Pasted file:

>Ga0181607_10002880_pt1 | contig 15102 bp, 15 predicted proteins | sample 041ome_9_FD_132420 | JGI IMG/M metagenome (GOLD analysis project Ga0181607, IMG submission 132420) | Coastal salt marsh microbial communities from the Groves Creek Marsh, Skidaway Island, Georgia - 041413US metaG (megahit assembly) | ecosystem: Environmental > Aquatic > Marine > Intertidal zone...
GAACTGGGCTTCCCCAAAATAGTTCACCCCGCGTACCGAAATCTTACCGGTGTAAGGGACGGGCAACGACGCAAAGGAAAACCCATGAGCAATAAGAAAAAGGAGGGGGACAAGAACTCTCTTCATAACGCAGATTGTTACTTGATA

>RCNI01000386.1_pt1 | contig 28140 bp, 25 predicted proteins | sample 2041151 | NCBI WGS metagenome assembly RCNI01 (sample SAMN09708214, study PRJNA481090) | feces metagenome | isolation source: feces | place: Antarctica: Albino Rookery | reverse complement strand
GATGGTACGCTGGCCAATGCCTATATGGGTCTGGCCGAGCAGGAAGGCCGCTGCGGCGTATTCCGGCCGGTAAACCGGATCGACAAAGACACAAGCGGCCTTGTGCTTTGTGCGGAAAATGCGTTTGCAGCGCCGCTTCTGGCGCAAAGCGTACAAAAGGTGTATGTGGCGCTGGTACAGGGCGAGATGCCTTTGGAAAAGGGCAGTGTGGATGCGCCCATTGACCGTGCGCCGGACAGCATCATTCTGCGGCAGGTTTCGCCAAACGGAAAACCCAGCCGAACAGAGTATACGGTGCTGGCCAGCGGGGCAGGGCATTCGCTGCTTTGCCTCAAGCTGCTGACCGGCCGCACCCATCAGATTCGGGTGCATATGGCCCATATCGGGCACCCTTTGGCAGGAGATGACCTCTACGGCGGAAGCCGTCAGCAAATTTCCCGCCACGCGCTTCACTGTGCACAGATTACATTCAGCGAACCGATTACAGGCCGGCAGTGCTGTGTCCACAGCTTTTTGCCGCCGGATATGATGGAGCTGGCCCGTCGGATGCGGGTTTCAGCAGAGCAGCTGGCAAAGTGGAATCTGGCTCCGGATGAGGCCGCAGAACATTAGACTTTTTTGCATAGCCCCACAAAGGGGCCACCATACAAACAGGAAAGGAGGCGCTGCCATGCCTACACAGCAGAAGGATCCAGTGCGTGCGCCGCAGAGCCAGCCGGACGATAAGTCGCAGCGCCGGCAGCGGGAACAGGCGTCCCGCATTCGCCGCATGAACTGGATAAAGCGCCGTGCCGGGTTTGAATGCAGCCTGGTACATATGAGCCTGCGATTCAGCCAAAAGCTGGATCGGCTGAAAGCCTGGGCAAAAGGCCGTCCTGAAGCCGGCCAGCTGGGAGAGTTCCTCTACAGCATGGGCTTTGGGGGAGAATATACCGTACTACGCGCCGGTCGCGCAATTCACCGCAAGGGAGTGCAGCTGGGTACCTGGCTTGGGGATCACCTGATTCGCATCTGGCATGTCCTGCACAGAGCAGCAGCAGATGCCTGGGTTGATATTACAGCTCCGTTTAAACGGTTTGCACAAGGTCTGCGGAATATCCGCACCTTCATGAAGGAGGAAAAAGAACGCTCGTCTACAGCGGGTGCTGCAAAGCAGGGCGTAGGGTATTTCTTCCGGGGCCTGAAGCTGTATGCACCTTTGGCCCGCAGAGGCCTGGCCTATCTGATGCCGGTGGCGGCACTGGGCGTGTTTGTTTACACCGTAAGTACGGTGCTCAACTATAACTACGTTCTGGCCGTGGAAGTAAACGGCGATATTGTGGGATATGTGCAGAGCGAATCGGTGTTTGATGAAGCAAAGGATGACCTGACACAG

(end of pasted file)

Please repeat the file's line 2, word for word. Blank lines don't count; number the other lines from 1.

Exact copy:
GAACTGGGCTTCCCCAAAATAGTTCACCCCGCGTACCGAAATCTTACCGGTGTAAGGGACGGGCAACGACGCAAAGGAAAACCCATGAGCAATAAGAAAAAGGAGGGGGACAAGAACTCTCTTCATAACGCAGATTGTTACTTGATA